“We’re marching to a faster pace / Look out, here comes the Master Race”
I haven’t seen the Nathan Lane-Matthew Broderick Broadway show of THE PRODUCERS, based on Mel Brooks’ film masterpiece of bad taste (but since when has that stopped me from commenting on movies involving people named “Mel”). So I have trepidation about the announcement of a film based on the record-setting musical. This remake had best be something completely different from the original movie. Or not.
THE PRODUCERS is only (*only*) my choice for 3rd-or-4th funniest movie of all time (the funniest is DR. STRANGELOVE — another pitch-black comedy), but it does have the funniest single scene — the debut of the play “Springtime for Hitler,” an attempt to make the worst play ever. The E! article I linked to says this is the only scene the play takes directly from the film, which is a bad sign, depending on what will surround it. A “vulgar” PRODUCERS has an impossible act to follow, so the easy temptation would be to surround “Springtime for Hitler” with (relatively speaking at least) “nice” material. But what made Brooks’ film great is that the logic of offense is built into its every fiber — the film wasn’t interested in “breaking taboos,” with all the pedagogical schoolmarm baggage that implies. Instead, it just amped the offense up to 12 to reflect how desperate and how unscrupulous were Max Bialystock and Leo Bloom — willing to do anything to get their way, whether it be mash with unnaturally randy little old ladies or to put Nazism on Broadway as kitsch.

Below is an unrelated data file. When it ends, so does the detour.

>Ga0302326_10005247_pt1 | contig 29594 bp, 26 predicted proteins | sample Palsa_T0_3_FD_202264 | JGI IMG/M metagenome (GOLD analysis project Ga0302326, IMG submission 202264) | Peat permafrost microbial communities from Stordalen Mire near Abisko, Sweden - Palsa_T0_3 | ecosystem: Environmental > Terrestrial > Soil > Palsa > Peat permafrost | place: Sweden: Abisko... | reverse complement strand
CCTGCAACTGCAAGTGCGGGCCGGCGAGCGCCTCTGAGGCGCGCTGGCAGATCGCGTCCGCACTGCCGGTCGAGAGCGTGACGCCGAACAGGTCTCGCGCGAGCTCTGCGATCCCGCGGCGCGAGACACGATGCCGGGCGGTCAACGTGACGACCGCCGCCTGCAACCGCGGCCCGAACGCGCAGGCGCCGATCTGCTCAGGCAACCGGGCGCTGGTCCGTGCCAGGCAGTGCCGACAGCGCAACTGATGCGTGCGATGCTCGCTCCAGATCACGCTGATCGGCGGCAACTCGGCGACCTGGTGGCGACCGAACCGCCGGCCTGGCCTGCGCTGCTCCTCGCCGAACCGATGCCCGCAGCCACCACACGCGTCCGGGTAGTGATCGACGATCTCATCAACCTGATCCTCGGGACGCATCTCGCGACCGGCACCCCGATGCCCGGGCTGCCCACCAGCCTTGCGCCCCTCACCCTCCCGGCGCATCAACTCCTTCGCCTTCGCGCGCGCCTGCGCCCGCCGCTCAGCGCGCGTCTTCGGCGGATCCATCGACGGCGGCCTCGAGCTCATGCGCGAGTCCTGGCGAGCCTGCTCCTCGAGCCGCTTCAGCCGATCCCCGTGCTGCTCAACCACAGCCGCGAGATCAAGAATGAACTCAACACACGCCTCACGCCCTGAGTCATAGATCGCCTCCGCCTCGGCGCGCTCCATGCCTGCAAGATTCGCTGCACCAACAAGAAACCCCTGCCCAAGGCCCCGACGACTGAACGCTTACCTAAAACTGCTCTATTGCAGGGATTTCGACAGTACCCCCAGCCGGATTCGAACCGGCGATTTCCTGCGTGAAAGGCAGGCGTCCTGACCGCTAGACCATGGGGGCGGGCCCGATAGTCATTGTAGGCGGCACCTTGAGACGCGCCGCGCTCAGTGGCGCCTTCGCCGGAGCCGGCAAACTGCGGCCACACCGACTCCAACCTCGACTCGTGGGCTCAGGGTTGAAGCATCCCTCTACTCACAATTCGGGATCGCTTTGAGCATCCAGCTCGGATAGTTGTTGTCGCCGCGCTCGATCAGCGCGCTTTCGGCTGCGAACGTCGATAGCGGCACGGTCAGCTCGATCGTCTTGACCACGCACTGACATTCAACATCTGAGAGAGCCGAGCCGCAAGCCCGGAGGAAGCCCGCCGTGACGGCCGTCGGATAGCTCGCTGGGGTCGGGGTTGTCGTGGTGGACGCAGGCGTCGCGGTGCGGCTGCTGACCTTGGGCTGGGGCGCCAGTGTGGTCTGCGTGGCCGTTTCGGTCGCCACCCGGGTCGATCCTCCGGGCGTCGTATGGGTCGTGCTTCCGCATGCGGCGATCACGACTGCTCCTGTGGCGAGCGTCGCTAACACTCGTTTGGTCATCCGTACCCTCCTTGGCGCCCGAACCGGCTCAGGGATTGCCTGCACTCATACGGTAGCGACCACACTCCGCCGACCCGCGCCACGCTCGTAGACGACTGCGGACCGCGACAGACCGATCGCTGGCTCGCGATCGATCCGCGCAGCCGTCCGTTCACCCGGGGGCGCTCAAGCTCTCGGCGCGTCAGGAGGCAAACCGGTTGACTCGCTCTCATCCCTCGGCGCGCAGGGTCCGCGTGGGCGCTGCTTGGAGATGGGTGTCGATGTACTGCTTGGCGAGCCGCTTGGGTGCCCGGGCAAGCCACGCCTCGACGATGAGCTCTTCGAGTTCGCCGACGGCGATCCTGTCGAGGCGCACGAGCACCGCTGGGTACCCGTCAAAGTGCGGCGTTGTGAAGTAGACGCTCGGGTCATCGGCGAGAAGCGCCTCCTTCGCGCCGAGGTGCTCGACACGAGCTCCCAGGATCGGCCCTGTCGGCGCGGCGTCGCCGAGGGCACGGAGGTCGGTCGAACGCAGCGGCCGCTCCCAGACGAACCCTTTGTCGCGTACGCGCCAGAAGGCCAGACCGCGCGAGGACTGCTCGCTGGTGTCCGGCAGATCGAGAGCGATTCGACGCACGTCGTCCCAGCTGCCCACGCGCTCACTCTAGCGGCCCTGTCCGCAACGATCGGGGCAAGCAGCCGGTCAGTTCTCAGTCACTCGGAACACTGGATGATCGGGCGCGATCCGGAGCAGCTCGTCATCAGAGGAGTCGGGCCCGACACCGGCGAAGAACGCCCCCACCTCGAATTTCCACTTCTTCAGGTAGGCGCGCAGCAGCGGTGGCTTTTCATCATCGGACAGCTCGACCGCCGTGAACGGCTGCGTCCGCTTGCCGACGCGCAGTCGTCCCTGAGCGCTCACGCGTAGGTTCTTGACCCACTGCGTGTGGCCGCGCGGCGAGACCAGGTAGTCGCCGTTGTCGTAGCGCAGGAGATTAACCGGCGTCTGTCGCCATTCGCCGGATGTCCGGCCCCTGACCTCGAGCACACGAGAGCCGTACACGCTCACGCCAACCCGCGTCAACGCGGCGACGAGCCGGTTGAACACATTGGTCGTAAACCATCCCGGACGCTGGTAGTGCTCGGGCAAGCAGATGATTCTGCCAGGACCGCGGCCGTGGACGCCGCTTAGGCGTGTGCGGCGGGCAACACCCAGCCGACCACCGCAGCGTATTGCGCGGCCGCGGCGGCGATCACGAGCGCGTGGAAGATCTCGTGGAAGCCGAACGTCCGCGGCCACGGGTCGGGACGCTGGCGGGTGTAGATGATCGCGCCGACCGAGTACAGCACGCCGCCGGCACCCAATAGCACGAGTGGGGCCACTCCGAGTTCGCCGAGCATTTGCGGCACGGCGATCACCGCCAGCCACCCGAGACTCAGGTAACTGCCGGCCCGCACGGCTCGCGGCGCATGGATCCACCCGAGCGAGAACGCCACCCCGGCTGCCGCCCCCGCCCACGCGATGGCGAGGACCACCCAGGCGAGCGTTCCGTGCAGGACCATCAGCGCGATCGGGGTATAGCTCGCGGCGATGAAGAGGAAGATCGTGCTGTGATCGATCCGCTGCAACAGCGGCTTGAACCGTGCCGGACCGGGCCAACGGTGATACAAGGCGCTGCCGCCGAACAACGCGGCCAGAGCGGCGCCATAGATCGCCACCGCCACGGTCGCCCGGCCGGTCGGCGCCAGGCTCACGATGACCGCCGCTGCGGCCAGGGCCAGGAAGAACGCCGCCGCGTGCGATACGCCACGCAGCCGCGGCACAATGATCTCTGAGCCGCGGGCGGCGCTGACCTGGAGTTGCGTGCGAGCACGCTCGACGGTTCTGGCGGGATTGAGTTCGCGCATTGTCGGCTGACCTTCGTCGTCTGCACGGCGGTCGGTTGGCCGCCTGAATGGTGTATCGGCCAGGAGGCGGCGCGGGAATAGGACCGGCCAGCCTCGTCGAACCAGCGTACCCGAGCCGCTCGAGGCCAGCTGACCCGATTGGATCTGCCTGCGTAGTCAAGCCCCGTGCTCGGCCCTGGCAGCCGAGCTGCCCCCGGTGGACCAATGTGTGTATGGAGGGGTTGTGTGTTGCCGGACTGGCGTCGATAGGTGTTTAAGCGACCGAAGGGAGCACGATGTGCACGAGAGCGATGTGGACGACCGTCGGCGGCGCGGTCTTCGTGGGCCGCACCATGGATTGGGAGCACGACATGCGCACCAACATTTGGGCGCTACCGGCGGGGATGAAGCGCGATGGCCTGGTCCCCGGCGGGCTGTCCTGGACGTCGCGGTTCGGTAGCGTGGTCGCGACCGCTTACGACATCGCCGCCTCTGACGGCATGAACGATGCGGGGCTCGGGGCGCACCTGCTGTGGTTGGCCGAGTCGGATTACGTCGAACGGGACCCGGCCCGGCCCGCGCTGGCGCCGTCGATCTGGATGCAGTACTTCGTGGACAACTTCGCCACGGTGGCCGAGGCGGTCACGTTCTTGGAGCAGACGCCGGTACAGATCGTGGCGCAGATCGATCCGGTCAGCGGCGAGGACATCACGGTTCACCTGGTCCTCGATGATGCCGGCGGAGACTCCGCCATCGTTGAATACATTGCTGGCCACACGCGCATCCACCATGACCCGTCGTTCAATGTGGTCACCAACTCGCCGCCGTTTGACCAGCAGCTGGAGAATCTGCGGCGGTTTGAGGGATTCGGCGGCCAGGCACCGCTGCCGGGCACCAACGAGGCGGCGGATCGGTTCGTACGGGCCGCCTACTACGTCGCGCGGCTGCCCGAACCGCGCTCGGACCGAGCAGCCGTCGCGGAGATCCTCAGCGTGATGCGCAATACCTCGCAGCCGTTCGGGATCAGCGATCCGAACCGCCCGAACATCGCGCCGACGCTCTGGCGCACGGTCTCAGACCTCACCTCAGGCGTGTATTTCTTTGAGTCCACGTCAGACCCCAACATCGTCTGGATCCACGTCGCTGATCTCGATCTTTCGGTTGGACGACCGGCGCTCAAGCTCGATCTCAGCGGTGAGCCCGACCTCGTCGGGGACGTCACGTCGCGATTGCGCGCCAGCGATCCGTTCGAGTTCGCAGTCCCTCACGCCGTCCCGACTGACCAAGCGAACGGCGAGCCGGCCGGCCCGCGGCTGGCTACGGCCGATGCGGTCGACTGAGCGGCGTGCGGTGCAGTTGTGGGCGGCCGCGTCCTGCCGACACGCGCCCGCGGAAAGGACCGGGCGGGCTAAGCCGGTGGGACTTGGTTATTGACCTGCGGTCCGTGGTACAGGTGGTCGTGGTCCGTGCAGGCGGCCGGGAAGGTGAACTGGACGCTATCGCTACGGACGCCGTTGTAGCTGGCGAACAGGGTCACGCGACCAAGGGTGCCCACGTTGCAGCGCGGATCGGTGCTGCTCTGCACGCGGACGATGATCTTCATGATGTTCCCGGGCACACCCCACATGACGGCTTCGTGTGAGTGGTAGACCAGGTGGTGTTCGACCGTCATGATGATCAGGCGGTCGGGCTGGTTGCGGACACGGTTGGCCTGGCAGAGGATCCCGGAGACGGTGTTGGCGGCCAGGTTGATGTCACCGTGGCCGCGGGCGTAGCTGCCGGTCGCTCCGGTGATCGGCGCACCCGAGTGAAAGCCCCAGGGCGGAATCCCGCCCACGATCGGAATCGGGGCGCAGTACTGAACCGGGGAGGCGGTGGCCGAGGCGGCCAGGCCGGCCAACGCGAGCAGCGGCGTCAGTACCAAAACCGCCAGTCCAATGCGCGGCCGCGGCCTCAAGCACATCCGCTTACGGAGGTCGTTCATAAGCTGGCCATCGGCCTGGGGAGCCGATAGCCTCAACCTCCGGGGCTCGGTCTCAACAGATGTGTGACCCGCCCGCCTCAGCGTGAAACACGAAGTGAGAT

When told THE PRODUCERS was vulgar, Brooks responded mock-pompously that “it rises below vulgarity.” But filmmakers now are reluctant to offend as bluntly and gleefully as Brooks, Zero Mostel, Gene Wilder, Kenneth Mars and Dick Shawn would. Homosexuals, hippies, Jews (on other grounds even), women — every protected group today can find something to hate in Brooks’ film. I don’t see it happening again — and it’s not political correctness exactly. It’s just a generalized “niceness” and unwillingness in mass-entertainment to ridicule a potential audience segment. In other words, if the rest of the new film is as “nice” as I suspect, the “Springtime for Hitler” number would probably become a mere provocation — and thus unfunny and offensive. It was brilliant as the final capper in the “can-you-top-THIS” series of offense-givings that had preceded it.
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